Malaysia Economy Heading Into Safe Zone: PEMANDU

Malaysia's economy is doing quite well as the current debt service ratio continues to be moderate and sustainable at 10.7 percent and it is also heading into a safe zone, Minister in the Prime Minister's Department Datuk Seri Idris Jala said.

He was responding to William Pesek's June 5 article titled 'Is Malaysia Asia's Weakest Link' in Bloomberg View, an editorial division of Bloomberg, in which the columnist wondered whether Malaysia's economy will crumble after Oxford Economics ranked Malaysia as the riskiest country in Asia in a survey.

"Over the last four years, with our public debt as a percentage of the GDP maintained below the legislated debt ceiling of 55 percent and having met with fiscal deficit reduction targets, in 2013 Malaysia took its first step into the Safe Zone," he said.

The Minister pointed out that the Boston Consulting Group has developed a matrix to determine a fiscal 'Safe Zone' for countries, with one axis featuring public debt as a percentage of gross domestic product (GDP) and another featuring fiscal surplus or deficit as a percentage of GDP. The safe zone is achieved if as a percentage of GDP, public debt is below 75 percent and deficit is at four percent or below, with the danger zone characterised by public debt equalling or exceeding the GDP and deficit of eight percent and above.

Many other countries have much higher debt profiles as a percentage of GDP such as Singapore (115.1 percent), Japan (195.8 percent), the UK (102.6 percent) and the United States (93.8 percent), Idris said, pointing out that what is more important is whether countries are able to service their loans.

Idris said: "Malaysia is well on track to meet the 3.5 percent target this year after surpassing the 4.0 percent target to achieve a 3.9 percent deficit in 2013."

"In the last four years we have systematically reduced our deficit in 2010 by 5.6 percent, followed by 4.8 percent in 2001 and 4.5 percent in 2012," he said. Malaysia's fiscal deficit was at 6.6 percent in 2009 and Prime Minister Datuk Seri Najib Tun Razak is determined for the country to be budget neutral by 2020.

Idris said: "The government will broaden its tax base and diversify revenue streams by announcing the planned implementation of the Goods and Services Tax (GST) at six percent from April 2015."

"Just imagine the positive impact the GST will have on the fiscal position eventually, when we increase the rates to the international benchmark."

"Moving on, at RM40 billion a year, Malaysia's subsidy bill is simply untenable," Idris said.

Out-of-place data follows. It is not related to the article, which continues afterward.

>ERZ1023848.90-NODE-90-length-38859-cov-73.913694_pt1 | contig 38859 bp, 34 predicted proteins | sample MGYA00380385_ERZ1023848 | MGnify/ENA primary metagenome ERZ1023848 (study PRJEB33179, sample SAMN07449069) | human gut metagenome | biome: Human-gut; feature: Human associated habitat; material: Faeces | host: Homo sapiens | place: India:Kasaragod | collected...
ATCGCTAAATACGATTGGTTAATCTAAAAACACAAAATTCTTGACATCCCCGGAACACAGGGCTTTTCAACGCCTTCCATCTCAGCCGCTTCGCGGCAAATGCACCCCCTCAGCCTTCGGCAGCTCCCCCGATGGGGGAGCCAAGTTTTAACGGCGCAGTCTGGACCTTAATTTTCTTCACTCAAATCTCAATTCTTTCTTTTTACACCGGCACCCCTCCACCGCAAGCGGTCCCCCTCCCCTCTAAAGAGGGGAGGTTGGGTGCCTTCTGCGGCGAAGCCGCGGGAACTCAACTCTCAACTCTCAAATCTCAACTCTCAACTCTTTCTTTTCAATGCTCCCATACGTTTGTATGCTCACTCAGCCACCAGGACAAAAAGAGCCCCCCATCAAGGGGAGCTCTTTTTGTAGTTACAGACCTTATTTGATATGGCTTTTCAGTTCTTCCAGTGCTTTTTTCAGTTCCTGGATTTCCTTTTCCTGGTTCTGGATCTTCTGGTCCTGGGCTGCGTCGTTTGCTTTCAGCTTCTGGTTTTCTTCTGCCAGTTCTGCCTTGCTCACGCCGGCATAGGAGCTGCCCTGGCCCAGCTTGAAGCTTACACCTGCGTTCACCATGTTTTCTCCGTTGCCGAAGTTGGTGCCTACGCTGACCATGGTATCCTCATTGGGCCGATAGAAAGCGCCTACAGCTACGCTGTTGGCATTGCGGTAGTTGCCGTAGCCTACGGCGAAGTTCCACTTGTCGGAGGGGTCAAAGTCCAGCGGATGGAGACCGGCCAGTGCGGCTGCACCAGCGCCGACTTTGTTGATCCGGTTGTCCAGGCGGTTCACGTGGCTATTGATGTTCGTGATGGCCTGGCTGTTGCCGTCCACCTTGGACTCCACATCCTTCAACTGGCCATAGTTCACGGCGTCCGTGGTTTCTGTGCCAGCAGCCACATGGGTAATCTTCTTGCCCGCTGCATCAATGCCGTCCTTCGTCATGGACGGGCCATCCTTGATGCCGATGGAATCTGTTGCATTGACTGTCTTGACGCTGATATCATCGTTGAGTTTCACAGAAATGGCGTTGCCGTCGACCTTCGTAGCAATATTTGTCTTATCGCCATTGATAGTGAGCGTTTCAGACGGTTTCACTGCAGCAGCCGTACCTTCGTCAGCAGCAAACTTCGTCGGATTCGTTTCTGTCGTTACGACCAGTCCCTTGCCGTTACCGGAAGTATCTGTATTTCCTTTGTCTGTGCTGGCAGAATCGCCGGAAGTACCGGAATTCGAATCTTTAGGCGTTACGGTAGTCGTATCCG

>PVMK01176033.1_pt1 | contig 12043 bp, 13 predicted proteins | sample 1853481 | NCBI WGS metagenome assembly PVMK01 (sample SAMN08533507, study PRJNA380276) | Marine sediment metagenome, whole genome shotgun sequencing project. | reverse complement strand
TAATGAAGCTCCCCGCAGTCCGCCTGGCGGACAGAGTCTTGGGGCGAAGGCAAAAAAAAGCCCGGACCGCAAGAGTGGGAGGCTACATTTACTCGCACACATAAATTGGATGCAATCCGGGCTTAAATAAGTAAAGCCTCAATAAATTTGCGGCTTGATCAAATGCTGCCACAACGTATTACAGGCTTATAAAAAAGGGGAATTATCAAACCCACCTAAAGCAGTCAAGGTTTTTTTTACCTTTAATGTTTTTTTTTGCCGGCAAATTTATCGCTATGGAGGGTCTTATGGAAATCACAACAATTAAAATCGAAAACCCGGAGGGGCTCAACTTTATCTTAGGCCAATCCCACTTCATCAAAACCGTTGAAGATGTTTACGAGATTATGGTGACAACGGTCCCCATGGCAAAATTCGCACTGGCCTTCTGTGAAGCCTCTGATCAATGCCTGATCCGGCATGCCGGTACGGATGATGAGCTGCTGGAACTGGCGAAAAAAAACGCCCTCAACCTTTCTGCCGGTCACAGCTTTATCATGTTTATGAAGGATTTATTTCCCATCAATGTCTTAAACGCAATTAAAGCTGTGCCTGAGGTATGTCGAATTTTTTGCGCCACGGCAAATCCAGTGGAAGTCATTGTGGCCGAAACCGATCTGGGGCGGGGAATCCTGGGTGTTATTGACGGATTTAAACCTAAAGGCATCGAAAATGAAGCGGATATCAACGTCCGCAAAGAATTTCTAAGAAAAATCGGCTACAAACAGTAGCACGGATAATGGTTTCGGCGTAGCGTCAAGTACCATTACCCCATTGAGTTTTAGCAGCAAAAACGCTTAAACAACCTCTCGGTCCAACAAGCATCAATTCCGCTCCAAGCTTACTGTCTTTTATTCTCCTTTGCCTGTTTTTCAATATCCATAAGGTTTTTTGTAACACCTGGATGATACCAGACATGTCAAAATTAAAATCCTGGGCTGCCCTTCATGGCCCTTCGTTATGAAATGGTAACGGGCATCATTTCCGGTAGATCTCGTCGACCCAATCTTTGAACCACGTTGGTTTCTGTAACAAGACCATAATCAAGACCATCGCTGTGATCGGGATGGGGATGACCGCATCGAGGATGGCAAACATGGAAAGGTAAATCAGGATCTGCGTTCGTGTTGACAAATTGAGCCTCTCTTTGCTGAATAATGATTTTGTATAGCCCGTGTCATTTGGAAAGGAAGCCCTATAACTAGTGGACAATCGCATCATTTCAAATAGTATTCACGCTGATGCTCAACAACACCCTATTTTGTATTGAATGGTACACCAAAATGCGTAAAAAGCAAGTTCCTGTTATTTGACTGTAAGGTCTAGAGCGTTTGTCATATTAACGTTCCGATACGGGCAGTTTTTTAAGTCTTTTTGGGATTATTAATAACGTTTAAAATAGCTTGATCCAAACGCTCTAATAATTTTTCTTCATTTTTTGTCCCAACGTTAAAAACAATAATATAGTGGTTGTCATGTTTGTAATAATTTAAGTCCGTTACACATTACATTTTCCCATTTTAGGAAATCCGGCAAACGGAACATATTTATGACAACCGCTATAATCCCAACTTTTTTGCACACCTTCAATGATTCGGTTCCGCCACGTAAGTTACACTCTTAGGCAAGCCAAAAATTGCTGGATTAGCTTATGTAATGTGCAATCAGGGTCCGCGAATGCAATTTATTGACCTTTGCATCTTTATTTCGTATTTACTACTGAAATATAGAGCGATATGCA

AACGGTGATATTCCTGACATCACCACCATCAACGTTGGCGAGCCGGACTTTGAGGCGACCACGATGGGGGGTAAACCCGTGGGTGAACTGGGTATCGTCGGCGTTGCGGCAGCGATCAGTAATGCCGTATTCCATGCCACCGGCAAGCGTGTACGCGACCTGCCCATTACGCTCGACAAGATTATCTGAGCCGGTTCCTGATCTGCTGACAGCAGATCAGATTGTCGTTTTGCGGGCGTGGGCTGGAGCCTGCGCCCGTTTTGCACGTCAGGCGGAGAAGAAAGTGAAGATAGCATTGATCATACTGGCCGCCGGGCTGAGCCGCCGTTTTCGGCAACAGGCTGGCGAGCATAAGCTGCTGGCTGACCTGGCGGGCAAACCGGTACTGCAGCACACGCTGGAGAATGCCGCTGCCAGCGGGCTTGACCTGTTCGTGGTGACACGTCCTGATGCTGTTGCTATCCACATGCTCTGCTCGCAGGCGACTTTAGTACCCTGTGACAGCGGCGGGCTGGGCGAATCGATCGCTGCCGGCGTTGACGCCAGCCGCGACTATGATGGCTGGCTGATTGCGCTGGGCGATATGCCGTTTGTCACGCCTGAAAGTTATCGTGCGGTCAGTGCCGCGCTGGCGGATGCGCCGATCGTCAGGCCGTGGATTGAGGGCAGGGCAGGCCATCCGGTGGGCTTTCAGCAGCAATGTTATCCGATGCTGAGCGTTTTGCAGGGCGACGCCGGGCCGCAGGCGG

The government has rationalised subsidies on fuel and sugar as well as put in place the reforms necessary for a targeted subsidy system to benefit the deserving via social safety nets, he noted.

"More must be done certainly. We are not shying away from the difficult policy decisions, we are pushing ahead full steam."

"We have also gradually reduced dependence on oil and gas revenue from 35.8 percent in 2011 to 33.7 percent in 2012. In 2013, we expect a further reduction to 30.6 percent," he said.

Idris said "Approved pipeline investment has been increasing year-on-year since 2010, surpassing the government's annual investment target of RM148 billion under the 10th Malaysia Plan." In 2011, approved investment stood at RM154.6 billion; in 2012, RM167.8 billion; and in 2013, RM216.5 billion.

He said "Offshore borrowing stands at RM324 billion making up 32.9 percent of GDP with only 46.7 percent of external debt stock in Malaysia coming from offshore borrowings."

"Of this amount, almost all were borrowed by profit-driven and revenue maximising institutions including private sector and public enterprises and only five percent is attributed to the Federal Government," he said.

On the Federal Government's borrowings, Idris said: "The external debt is at RM158.4 billion of which only RM16.8 billion are in foreign currencies. This simply means that we are less susceptible to fluctuations in the global economy," he said.

Meanwhile, Malaysia has climbed steadily from 23rd in 2010 and 18th in 2012 to 6th in 2014, and has been in the top 10 in the world for the last two years under the World Bank's Doing Business survey.

The country climbed three notches from last year to capture 12th spot in the recent IMD World Competitiveness Yearbook 2014, and placed 15th compared to 25th in 2013 under AT Kearney's FDI Confidence Index 2014.

"So, if we are being told that our economy is in trouble, the writer and Oxford Economics should, at the very least, present a more factually compelling story," Idris said.

/Bernama 23-06-2014

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